It was sometime during the early 1900s when local philanthropist Berta Dreyfus invested a hefty sum of her own personal money into the future of Staten Island healthcare. Donating $100,000 (that amount would equate to over $1 million today) to the former Richmond Memorial Hospital to build a three-story, 64-bed, brick-and-terracotta facility in Prince’s Bay that would replace the hospital’s original wooden structure, Dreyfus was considered a forward-thinking contemporary who took on a very active role in the site’s planning and development.

“She was heavily involved in this organization, and to really push this forward and play an active role in this place for decades gives you an idea of how forward thinking she really was,” noted Dr. Brahim Ardolic, executive director of Staten Island University Hospital, which merged with Richmond Memorial in 1987, and recently celebrated the storied institution’s centennial anniversary.

“She was having these conversations and doing these things before women had the right to vote,” Dr. Ardolic continued. The widow of Louis Dreyfus, who earned his fortune developing a synthetic compound used by Wrigley’s to enhance its popular Juicy Fruit, Spearmint, and Doublemint stick gums, Berta played an instrumental role in the institution’s progress. When Richmond Memorial Hospital officially opened its doors on September 18, 1920, she was undoubtedly proud of its 25 beds, staff of eight attending physicians, one resident doctor, and 19 hospital workers.

“This small community hospital has provided Staten Island with more than a century of care,” noted Dr. Theodore Strange, SIUH’s chairman of medicine. “From a wooden farmhouse to the modern structure we have today, this facility has been protecting the borough for quite some time.”


In its early years, the hospital itself was challenged by the influenza outbreak of 1918 and the financial hardships of the Great Depression. But Richmond Memorial persevered and even expanded in the early 1930s to include a residence for nurses, then again in 1935, doubling its patient capacity. Advancements in medicine allowed the organization to offer some of the country’s first influenza vaccines in 1945 and groundbreaking balloon angioplasty and stent treatments in the 1990s.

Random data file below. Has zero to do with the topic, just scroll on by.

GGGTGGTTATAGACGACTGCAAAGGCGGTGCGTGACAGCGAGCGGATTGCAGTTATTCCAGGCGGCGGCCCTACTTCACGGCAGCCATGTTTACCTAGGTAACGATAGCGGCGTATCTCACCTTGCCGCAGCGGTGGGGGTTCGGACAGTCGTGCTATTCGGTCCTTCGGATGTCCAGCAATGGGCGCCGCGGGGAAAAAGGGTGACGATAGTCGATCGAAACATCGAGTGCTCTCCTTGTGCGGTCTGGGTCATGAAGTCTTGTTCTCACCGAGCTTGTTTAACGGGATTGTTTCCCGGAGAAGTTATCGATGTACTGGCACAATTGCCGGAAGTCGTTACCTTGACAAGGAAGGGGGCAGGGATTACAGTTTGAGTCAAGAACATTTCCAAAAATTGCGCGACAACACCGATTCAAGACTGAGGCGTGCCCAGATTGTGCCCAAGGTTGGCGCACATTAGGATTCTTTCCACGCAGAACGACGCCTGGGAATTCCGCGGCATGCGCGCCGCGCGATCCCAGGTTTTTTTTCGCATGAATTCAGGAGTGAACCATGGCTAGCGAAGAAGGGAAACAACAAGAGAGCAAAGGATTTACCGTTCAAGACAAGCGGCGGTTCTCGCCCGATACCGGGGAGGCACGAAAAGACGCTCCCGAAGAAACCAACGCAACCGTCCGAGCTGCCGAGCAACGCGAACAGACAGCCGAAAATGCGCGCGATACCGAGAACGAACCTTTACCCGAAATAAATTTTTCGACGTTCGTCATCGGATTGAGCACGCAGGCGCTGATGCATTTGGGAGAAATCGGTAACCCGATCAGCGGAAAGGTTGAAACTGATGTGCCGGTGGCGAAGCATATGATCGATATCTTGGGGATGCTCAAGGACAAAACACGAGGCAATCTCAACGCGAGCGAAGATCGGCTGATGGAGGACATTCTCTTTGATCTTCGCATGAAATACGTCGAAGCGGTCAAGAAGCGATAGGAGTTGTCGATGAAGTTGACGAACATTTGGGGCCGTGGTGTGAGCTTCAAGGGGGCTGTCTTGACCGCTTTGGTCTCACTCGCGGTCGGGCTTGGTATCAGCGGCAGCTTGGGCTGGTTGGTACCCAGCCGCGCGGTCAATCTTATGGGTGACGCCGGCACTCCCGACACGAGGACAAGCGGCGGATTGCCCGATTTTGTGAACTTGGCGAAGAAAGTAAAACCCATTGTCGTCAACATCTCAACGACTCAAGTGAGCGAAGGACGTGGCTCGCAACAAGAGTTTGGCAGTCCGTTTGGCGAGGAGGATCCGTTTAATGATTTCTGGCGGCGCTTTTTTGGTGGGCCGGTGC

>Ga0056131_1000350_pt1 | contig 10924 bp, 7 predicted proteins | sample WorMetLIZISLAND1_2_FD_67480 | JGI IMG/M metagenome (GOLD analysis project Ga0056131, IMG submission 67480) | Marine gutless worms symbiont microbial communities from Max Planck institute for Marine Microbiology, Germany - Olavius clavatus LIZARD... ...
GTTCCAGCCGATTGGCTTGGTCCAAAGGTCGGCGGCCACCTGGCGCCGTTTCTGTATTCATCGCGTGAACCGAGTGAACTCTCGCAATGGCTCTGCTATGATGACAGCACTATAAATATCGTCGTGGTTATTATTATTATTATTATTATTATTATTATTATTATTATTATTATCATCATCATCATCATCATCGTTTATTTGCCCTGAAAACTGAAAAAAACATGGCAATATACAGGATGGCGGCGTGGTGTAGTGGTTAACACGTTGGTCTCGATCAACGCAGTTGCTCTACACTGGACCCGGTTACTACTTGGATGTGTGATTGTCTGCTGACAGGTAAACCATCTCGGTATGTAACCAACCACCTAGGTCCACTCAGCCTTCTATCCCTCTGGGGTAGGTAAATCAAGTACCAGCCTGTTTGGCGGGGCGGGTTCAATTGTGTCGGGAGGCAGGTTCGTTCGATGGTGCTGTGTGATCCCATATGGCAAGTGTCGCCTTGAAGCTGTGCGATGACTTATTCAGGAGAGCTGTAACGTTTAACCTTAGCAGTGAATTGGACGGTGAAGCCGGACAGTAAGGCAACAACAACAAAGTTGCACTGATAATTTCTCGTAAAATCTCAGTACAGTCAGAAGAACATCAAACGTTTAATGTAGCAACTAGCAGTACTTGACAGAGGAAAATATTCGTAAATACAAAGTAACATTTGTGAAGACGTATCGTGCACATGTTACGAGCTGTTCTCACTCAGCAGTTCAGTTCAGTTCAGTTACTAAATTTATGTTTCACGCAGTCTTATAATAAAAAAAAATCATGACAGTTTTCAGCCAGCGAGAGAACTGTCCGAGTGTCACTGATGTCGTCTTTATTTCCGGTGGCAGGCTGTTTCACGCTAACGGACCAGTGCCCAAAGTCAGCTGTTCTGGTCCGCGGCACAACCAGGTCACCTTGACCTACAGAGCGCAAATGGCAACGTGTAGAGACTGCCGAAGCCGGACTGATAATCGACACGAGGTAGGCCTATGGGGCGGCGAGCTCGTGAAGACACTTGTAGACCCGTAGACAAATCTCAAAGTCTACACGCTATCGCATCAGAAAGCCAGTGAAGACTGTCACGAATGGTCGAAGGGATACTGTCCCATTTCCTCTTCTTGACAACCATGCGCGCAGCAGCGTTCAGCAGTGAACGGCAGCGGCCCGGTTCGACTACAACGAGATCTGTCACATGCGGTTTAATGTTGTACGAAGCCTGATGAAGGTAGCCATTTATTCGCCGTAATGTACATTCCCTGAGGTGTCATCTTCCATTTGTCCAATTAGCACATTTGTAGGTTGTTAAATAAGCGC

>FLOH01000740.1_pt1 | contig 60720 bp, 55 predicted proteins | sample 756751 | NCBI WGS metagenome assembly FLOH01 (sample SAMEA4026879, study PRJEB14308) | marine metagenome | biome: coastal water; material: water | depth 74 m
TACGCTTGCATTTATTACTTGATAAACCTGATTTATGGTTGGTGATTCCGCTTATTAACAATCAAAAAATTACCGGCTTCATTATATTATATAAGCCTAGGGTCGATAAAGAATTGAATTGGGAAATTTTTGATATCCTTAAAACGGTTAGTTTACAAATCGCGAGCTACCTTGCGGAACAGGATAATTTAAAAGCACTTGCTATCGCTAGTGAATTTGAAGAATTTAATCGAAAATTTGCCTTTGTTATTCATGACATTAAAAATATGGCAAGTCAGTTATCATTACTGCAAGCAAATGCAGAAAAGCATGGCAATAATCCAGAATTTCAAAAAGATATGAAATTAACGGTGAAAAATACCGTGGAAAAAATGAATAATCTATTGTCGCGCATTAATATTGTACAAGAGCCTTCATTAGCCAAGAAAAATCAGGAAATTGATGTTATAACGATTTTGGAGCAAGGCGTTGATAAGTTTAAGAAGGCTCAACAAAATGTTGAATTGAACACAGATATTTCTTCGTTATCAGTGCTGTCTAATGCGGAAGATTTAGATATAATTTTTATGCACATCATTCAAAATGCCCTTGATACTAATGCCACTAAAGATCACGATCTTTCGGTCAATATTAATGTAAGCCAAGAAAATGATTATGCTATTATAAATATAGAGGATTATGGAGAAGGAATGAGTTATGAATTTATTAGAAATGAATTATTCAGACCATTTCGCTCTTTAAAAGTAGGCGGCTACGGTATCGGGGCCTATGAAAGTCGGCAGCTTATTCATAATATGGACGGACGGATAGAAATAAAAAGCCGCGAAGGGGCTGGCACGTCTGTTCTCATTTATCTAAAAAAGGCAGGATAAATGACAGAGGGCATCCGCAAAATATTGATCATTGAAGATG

Merging with Staten Island Hospital to become Staten Island University Hospital in 1987, and then announcing its affiliation with North Shore LIJ in 1996, officially becoming a part of Northwell Health in 2015, the hospital has dramatically expanded throughout its 100-year existence. Before 1988, the emergency department contained only four beds; today the ER handles close to 35,000 visits each year.

“We’ve seen tremendous improvement in patient satisfaction screenings over the years, and major changes in the structure of the facility itself resulted in vast improvements in the overall look and function of the institution,” said Dr. Ardolic.

In 2020 at the height of the global pandemic, the site played an integral role as a COVID contained hospital.

“There is no question that the role of community hospitals is changing dramatically in the United States, and the South site has to change along with it. We’re going to look to do more advanced surgical procedures here and make sure the South site continues to meet the needs of this Island for the next 100 years, just like it has for the last 100 years.”

The staff at SIUH’s Prince’s Bay location takes pride in caring for their neighbors. The longevity of the employees proves it.

“This hospital is an important part of the Staten Island community,” noted Dr. Ardolic. “There are certain things that you have to drive up Hylan Boulevard for, to go to the North site for some advanced procedures, but this place will always be your first line of defense, where you come for your basic healthcare needs. It’s really played a tremendous role in keeping Staten Island well.”

Staten Island University Hospital Foundation
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